One of my Christmas presents last year was the DVD set of the original series of Upstairs Downstairs. This year the series is to be revised, this time set in the 1930's.
The drama contrasts the lives of the rich and priviledged family who live upstairs and their servants who work in relative poverty downstairs. The lines of demarkation between the classes were clearly defined. Some characters accepted this divide, whilst others like Thomas the chauffer longed to escape his humble lot and had ambition to rise in wealth and status. Rarely was there any idea that those upstairs might choose to go "downstairs" There was an episode where one of the upstairs characters got involved in helping at a soup kitchen and became instrumental in rescuing a former maid from starvation but there was no suggestion that this character exchange places with the unfortunate maid or that the family would volutarily give up their wealth and position in order for others to become rich. It was unthinkable.
And in many ways who could blame them. My mother was born in 1920 and grew up in a family where times were extremely hard. I learned from her, that there is nothing romantic about being poor. I remember her telling me that it was not so much going without things that was so tough, but the humiliation of having to go to the shop and beg for charity, of being ridiculed by teachers at school for her clothes and the assumption that because she was poor she would be a servant or a factory worker until she was married. As it happened she became a Salvation Army officer, which didn't improve her bank balance but widened her horizons beyond all expectations.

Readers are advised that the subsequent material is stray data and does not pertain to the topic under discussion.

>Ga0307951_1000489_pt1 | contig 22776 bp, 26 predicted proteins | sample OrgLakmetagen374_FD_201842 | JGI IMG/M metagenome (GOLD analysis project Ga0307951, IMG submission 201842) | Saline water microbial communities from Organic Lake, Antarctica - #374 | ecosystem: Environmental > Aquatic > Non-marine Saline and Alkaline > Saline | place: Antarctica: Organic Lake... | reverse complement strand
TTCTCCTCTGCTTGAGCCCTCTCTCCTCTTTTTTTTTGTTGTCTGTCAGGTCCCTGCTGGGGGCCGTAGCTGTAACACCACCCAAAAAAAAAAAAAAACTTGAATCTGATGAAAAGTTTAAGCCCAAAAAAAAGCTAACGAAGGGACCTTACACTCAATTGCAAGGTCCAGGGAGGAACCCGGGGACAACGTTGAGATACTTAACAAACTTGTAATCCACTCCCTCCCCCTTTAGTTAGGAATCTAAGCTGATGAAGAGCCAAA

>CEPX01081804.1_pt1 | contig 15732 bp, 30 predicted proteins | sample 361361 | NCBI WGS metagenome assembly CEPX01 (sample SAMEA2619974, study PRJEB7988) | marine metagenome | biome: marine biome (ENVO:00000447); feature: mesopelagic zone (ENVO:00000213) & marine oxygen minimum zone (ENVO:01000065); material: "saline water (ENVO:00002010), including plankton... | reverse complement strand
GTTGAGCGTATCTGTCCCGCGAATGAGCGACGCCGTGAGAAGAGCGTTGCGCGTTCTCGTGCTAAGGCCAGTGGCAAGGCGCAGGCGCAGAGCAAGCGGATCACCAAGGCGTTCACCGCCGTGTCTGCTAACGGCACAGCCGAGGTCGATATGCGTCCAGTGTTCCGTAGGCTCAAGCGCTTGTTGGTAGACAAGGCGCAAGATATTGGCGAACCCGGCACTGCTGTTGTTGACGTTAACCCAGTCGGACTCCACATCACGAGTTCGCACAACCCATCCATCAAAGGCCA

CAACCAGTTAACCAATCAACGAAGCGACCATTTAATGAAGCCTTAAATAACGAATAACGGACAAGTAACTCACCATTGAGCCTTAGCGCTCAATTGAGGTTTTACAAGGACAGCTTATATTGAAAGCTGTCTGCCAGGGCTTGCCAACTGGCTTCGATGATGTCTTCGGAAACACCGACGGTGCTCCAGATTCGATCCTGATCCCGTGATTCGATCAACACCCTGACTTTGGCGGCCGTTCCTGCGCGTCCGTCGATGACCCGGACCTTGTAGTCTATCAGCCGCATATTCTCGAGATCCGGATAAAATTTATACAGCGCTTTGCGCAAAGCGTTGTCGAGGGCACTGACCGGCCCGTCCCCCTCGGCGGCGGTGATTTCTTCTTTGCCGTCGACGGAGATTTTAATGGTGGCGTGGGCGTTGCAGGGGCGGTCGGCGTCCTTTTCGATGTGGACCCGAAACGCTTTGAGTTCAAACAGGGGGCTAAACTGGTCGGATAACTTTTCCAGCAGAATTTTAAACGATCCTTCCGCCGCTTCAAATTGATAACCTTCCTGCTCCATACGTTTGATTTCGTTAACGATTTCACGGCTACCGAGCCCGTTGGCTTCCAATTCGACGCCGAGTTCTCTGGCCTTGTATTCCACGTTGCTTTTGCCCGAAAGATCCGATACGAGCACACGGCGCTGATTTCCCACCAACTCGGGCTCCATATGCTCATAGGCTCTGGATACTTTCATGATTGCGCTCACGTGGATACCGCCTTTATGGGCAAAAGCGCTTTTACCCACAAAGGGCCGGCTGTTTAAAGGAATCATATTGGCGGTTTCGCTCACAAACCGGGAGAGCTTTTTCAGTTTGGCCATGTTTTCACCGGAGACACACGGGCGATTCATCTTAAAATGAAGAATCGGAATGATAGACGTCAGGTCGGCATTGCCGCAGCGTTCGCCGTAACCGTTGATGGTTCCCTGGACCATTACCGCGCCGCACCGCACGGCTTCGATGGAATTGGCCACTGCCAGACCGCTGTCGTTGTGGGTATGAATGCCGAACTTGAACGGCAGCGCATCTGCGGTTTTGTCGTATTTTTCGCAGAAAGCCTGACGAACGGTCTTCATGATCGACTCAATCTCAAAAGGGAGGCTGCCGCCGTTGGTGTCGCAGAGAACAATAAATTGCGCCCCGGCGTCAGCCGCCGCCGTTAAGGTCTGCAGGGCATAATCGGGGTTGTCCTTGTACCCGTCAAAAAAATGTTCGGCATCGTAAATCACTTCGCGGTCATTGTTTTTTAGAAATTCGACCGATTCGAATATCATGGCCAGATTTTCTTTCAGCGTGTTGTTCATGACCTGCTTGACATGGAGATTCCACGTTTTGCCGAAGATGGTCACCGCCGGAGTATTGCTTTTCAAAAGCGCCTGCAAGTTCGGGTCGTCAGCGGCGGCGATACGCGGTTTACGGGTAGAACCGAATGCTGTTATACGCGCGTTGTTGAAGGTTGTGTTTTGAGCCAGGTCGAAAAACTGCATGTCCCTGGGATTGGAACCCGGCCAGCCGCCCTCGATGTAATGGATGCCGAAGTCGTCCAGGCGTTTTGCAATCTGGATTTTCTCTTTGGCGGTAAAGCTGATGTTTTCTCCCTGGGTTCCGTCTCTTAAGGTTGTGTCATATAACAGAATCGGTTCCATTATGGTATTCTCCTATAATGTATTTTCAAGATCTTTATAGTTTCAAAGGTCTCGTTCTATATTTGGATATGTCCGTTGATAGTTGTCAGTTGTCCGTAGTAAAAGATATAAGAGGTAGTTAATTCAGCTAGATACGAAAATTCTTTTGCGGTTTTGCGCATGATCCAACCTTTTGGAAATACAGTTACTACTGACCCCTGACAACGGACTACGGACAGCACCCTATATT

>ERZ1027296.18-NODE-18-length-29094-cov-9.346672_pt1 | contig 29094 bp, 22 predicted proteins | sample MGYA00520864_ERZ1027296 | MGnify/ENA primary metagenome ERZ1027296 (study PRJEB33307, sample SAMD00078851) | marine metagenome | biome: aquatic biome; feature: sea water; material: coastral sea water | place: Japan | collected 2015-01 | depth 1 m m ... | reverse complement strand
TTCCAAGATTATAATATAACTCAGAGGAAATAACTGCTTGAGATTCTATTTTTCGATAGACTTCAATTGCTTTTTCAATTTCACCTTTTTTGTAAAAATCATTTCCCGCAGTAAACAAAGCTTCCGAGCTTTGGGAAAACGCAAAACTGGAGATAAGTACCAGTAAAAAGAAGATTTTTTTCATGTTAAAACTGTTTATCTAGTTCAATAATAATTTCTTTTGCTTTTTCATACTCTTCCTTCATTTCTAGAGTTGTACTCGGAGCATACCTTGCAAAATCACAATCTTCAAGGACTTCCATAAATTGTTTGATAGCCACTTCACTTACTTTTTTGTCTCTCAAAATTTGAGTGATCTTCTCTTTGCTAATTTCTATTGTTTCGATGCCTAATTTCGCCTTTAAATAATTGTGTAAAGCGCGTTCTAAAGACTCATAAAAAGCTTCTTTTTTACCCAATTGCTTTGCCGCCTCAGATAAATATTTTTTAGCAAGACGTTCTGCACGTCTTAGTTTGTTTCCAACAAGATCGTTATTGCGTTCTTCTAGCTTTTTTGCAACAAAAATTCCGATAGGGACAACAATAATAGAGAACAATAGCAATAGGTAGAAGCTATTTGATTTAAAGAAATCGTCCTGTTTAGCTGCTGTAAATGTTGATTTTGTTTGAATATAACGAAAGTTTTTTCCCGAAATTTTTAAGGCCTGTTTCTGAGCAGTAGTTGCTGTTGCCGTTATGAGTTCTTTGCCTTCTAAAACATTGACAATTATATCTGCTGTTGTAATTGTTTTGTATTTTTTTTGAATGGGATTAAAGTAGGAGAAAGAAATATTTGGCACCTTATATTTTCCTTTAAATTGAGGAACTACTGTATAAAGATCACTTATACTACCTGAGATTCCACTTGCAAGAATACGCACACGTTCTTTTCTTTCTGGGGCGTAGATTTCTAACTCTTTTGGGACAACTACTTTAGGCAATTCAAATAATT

At Christmas we celebrate the unthinkable. We acknowledge the sacrifice of our Lord, who for our sakes made the journey from Upstairs to Downstairs. Paul says,"For you know that the grace of our Lord Jesus Christ, that though he was rich, yet for your sakes became poor, so that you through his poverty might become rich." What Christ did was not a romantic gesture. Jesus gave up more than the comfort of heaven when he came to earth, he knew the humiliation of poverty and the understanding of a persons true potential that poverty often cloaks.
Warren Wiersbe writes, "He united himself to mankind and took on himself a human body, left a throne to become a servant and laid aside all possessions. His ultimate experience of poverty was when he was made sin for us on the cross. Hell is eternal poverty and on the cross Jesus Christ became the poorest of the poor."